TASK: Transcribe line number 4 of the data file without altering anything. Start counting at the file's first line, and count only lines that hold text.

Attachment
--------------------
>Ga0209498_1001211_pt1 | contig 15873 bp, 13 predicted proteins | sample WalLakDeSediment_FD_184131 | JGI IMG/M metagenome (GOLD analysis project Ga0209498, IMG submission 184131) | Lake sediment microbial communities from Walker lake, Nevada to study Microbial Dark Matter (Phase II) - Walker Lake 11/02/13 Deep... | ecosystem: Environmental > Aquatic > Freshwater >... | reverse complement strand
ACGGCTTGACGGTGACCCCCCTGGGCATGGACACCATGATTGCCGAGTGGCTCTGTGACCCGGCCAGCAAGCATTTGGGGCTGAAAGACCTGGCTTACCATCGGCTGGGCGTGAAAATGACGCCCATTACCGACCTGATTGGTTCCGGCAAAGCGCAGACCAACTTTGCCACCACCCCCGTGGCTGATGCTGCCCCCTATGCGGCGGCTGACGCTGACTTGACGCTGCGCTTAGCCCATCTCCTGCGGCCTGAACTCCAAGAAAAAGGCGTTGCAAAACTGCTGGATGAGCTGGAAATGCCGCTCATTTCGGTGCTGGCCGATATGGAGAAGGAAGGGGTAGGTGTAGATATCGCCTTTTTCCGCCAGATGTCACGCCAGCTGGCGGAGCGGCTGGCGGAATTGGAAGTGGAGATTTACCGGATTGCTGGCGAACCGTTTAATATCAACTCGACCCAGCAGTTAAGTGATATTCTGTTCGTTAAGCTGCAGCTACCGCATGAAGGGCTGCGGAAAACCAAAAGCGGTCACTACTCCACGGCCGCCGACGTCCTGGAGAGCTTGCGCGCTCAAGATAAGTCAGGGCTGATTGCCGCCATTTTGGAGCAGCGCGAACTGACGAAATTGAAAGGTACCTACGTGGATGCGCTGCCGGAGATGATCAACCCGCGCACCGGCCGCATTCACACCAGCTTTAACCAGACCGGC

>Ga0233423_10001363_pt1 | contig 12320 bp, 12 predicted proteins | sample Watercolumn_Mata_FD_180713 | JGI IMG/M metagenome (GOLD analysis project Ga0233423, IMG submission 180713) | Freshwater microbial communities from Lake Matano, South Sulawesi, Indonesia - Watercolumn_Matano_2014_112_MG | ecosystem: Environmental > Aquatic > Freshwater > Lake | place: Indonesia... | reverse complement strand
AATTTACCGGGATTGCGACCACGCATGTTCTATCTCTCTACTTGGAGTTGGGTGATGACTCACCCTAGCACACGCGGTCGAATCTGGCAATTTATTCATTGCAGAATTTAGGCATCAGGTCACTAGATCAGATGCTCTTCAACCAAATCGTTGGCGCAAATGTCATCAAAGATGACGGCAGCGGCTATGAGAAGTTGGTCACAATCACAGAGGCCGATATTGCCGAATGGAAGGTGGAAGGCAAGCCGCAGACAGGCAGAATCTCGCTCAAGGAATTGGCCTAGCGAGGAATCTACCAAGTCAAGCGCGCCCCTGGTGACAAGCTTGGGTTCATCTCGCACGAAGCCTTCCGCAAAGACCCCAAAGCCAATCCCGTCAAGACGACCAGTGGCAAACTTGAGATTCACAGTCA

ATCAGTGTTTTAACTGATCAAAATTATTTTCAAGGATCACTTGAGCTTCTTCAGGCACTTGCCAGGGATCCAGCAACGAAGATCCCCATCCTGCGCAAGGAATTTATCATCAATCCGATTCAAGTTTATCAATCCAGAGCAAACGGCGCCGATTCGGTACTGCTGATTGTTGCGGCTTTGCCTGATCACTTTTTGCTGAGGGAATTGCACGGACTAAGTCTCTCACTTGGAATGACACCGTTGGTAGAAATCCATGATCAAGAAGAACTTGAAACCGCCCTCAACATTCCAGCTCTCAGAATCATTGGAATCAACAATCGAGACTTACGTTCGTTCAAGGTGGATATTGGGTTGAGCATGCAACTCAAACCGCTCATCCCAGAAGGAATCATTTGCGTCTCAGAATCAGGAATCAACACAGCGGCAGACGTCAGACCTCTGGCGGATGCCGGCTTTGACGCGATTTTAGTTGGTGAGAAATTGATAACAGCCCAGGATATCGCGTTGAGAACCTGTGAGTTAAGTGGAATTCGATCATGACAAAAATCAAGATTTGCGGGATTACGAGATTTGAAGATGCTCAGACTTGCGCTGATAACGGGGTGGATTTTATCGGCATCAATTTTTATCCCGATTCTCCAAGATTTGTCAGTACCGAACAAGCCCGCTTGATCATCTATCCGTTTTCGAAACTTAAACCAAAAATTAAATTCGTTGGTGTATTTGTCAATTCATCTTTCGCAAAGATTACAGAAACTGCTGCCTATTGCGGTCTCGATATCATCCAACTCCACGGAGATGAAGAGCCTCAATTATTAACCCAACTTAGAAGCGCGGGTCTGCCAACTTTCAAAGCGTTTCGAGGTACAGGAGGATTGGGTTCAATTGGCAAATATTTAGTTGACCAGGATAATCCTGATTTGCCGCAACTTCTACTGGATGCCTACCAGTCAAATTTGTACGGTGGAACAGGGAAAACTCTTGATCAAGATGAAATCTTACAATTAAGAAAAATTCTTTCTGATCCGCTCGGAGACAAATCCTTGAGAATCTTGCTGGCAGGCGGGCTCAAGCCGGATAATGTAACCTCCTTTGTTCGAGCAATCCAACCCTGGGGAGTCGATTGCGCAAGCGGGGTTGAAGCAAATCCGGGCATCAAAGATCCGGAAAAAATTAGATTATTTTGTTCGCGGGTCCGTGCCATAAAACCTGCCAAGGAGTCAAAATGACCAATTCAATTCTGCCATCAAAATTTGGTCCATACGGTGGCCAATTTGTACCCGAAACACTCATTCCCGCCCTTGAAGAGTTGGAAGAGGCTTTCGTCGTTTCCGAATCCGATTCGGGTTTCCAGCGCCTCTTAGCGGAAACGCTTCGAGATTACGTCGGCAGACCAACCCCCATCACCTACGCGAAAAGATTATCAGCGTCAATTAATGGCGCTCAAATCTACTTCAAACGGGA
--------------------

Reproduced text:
AATTTACCGGGATTGCGACCACGCATGTTCTATCTCTCTACTTGGAGTTGGGTGATGACTCACCCTAGCACACGCGGTCGAATCTGGCAATTTATTCATTGCAGAATTTAGGCATCAGGTCACTAGATCAGATGCTCTTCAACCAAATCGTTGGCGCAAATGTCATCAAAGATGACGGCAGCGGCTATGAGAAGTTGGTCACAATCACAGAGGCCGATATTGCCGAATGGAAGGTGGAAGGCAAGCCGCAGACAGGCAGAATCTCGCTCAAGGAATTGGCCTAGCGAGGAATCTACCAAGTCAAGCGCGCCCCTGGTGACAAGCTTGGGTTCATCTCGCACGAAGCCTTCCGCAAAGACCCCAAAGCCAATCCCGTCAAGACGACCAGTGGCAAACTTGAGATTCACAGTCA